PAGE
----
According to molecular data, hippopotamuses and cetaceans form a clade excluding other extant cetartiodactyls. Despite a wealth of spectacular specimens documenting cetacean evolution, this relationship remains poorly substantiated by the fossil record. Indeed, the evolutionary path leading from the hippo-cetacean ancestor to Hippopotamidae is plagued by missing fossil data and phylogenetic uncertainties. Only an origination within the extinct anthracotheres is compatible with molecular results, substantial filling of phyletic gaps and recent discoveries of early Miocene hippopotamids. Yet, the anthracothere stock that gave rise to Hippopotamidae has not been identified. Consequently, recent phylogenetic accounts do not properly integrate the anthracotheriid hypothesis, and relate Hippopotamidae to a stretched ghost lineage and/or close to Suina. Here we describe a new anthracothere from Lokone (Kenya) that unambiguously roots the Hippopotamidae into a well-identified group of bothriodontines, the first large mammals to invade Africa. The hippos are deeply anchored into the African Paleogene.
Initially revealed by molecular data analyses, the exclusive clade grouping hippopotamuses with whales, dolphins and porpoises is also most often supported by combined analyses, as well as by some morphological analyses (see among others1,2,3; and references herein). Regarding fossil support to this clade, early cetaceans are now known through an impressive fossil record documenting the acquisition of fully aquatic habits in this group3. However, few, much less spectacular fossil additions occurred for the hippopotamid branch, resulting in uncertainties on the nature and temporal placement of the hippopotamid-cetacean last common ancestor2.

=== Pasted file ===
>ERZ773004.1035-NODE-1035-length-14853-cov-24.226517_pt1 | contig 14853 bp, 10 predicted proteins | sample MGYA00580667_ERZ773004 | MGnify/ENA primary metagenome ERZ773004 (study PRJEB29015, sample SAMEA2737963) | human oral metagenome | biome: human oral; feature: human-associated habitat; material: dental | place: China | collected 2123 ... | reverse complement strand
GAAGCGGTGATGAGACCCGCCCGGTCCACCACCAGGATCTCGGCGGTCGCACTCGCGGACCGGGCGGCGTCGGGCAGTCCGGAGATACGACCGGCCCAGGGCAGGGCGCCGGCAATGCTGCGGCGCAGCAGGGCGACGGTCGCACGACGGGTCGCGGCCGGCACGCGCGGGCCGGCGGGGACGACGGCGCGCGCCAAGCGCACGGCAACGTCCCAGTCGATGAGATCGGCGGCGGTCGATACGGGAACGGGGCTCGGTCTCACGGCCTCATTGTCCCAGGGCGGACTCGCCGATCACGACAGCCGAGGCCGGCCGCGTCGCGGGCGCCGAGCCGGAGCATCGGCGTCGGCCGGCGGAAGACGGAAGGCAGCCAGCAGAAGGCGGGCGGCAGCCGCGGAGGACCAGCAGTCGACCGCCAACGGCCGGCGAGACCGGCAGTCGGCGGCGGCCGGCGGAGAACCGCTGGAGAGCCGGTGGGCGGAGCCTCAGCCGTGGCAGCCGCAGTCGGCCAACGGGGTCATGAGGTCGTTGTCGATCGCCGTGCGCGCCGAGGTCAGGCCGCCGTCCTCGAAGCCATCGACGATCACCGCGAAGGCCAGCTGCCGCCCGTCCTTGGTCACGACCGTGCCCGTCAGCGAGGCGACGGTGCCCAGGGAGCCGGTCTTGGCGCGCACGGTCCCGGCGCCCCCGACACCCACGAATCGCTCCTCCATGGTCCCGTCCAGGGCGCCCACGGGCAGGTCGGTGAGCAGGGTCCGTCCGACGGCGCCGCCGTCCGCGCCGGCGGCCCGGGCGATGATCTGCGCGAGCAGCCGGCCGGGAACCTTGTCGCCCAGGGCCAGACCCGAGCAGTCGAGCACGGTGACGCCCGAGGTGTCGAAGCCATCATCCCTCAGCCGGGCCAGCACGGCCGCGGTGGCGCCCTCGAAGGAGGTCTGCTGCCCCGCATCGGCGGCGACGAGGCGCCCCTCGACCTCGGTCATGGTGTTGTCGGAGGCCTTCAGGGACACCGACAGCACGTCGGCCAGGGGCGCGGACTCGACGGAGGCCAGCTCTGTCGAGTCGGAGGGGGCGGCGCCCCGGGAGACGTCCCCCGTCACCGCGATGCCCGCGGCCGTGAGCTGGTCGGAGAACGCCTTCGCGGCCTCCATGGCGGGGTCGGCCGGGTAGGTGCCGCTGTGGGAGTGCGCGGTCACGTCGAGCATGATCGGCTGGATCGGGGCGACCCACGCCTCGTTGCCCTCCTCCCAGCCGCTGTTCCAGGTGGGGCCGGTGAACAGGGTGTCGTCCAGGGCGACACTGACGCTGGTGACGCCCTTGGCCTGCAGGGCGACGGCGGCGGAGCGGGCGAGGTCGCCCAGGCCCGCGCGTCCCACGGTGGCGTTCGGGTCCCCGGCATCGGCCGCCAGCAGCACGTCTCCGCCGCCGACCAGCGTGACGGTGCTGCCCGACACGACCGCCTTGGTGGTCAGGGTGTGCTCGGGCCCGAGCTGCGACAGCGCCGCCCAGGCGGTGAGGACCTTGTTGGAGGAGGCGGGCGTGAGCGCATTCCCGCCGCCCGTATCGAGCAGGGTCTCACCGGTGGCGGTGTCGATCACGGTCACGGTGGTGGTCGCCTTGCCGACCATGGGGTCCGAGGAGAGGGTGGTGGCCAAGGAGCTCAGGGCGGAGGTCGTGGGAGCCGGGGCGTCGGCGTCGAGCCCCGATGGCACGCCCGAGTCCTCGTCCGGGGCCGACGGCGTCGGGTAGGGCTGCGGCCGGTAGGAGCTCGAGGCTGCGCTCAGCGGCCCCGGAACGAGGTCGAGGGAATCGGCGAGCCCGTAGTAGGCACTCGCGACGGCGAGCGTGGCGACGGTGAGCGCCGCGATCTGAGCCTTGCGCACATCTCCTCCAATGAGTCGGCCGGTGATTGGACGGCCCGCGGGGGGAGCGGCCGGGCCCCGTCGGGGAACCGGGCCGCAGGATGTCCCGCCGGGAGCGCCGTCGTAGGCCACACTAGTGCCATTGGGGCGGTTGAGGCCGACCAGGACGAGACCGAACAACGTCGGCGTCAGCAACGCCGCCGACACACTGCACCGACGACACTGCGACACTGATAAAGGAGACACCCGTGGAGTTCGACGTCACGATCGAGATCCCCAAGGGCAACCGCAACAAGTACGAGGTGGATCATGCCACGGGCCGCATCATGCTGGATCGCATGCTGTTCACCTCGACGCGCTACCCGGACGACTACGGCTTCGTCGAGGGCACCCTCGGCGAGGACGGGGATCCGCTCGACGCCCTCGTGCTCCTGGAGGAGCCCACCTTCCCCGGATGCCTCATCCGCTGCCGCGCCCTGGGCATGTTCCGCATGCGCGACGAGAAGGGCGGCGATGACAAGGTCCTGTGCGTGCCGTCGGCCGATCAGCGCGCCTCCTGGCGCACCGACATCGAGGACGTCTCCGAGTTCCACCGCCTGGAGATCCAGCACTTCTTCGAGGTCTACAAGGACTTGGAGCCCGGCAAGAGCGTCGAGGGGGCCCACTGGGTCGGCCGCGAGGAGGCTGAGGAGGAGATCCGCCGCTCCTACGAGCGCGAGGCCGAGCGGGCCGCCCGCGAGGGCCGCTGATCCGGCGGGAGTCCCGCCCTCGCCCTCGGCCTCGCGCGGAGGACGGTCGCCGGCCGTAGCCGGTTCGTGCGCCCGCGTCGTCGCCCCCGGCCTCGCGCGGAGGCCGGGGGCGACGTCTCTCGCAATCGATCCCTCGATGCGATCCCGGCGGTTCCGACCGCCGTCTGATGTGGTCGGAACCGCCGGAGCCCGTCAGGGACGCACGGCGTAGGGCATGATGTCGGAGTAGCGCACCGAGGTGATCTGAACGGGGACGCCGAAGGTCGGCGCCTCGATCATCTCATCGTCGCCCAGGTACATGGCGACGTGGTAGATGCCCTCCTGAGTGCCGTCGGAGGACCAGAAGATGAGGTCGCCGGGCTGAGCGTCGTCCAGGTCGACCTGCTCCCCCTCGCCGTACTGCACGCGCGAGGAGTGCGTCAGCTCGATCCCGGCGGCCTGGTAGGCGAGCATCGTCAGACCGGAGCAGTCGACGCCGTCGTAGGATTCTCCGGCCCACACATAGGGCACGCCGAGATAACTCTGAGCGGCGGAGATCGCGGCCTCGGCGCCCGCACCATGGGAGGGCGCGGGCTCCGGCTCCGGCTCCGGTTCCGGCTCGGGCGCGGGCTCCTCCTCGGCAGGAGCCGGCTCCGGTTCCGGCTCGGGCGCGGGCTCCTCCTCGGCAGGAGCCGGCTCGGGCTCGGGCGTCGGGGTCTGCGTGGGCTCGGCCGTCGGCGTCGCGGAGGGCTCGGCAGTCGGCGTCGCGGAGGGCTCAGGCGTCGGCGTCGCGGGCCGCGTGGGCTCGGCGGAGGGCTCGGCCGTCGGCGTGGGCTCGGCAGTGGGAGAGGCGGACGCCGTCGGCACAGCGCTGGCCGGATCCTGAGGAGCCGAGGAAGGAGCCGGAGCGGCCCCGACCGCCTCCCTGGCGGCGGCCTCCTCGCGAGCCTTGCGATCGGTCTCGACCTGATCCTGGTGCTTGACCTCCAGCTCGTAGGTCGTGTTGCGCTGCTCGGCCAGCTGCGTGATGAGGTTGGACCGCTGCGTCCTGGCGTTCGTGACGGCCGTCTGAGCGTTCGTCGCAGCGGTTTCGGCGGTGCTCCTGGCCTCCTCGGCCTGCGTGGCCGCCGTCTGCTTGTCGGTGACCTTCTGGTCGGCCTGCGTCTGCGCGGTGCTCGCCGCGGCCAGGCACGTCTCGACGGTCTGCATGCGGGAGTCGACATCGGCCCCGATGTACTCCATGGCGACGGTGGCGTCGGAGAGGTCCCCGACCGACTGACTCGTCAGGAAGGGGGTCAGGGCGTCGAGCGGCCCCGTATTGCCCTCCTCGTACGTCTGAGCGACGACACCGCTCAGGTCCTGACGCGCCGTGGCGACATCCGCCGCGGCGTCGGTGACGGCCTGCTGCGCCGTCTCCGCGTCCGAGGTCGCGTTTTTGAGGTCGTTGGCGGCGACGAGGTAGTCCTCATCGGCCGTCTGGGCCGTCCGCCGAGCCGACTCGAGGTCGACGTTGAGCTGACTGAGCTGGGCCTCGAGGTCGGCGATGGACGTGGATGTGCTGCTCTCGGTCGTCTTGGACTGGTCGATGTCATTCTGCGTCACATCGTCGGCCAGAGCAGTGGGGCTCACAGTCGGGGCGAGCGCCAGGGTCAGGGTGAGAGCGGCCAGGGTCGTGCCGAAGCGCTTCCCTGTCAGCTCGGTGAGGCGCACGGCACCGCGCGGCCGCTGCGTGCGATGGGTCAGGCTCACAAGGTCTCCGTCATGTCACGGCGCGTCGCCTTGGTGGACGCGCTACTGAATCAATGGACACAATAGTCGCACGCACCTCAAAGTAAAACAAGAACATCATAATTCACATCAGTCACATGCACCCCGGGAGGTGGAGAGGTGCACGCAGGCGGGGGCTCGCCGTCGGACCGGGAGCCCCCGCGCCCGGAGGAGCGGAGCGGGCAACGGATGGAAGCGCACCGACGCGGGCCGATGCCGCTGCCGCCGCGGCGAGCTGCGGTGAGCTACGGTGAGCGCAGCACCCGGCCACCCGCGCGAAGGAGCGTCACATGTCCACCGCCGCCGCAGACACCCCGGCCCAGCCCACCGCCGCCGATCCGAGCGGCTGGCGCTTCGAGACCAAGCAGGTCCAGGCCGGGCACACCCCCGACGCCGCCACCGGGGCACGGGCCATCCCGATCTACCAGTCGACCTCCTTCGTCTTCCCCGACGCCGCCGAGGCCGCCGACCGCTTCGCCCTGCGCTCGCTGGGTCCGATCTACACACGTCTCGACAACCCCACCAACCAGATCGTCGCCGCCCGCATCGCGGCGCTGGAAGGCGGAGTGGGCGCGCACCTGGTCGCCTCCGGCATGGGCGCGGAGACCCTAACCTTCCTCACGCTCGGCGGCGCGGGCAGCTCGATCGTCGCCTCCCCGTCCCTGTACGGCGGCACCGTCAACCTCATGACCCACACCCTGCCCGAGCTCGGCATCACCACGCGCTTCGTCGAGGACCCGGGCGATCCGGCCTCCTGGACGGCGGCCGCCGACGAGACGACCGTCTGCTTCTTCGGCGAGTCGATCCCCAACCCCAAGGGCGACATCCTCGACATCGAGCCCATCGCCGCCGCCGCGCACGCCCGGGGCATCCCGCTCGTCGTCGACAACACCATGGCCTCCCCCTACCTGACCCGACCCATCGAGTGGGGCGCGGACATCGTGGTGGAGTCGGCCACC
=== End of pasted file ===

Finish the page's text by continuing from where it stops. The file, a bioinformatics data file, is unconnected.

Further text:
Apparently, these uncertainties sustained a diversity of opinions on the affinities of Hippopotamidae within fossil cetartiodactyls (for example, refs 2, 3, 4, 5, 6, 7, 8). Among these, some non-cladistic approaches are still radically in disagreement with molecular data7,8, whereas combined data set analyses have essentially maintained an unclear emergence of Hippopotamidae from an Oligocene ghost lineage, for example refs 3, 4, 9.
In fact, the integration of Miocene hippopotamid data into morphology-based cladistic analyses brought substantial support to a hippopotamid emergence among anthracotheres10,11. However, this approach did not succeed in precisely identifying the stem group of Hippopotamidae among anthracotheres. Boisserie et al.2 (page 609) suggested that further resolution could come from further integration of the anthracothere fossil record, especially from the Oligocene of Africa.
Unfortunately, Oligocene fossiliferous deposits are scarce on the Arabo-African continent. Discoveries of such deposits most often provide important evidence for the evolutionary history of mammals, in particular for primates12,13,14. And yet, despite several new early to late Oligocene sites found during the last decade12,15,16,17,18,19, the anthracothere diversity of Paleogene Arabo-Africa remained as described by Schmidt20 and revised by Ducrocq21 for the Fayum depression: four species of Bothriogenys and one of Qatraniodon22.
An anthracothere, provisionally attributed to aff. Bothriogenys by Ducrocq et al.19, was discovered at Lokone, Turkana Basin and northern Kenya in deposits dated to the late early Oligocene or the early late Oligocene19. This anthracothere is the most abundant large mammal at Lokone, where it is associated with small taxa considered as relic species (for example, the phiomorph rodent Turkanamys hexalophus23 and the parapithecid primate Lokonepithecus manai13). We herein attribute this anthracothere to a new Oligocene genus and species that significantly improves our understanding of the anthracothere–hippopotamid relationships. It pushes back the evolutionary history of hippotamids in Africa to Paleogene adding the living hippotamuses to the long standing record of endemism of this continent.
Systematic palaeontology of Epirigenys lokonensis
Order Cetartiodactyla Montgelard, Catzeflys & Douzery 1997Suborder Cetancodonta, Arnason et al., 2000Superfamily Hippopotamoidea, Gray, 1821 (sensu Gentry & Hooker24)Epirigenys nov. gen.
E. lokonensis nov gen nov sp
The genus name is from ‘epiri’ the word for ‘hippopotamus’ in Turkana, and ‘genys’ a play on ancient Greek words for origin, source, lineage (-gen-) and for jaws (-genys). The species name refers to the discovery site of Lokone.
KNM-LH 30375 (Lokone Hills, localities (Loc.) 1/2) left hemi mandible with P/3-M/2 housed in the Palaeontology Section of the National Museums of Kenya, Nairobi (Fig. 1a) discovered during a field mission led by Meave Leakey in 1994.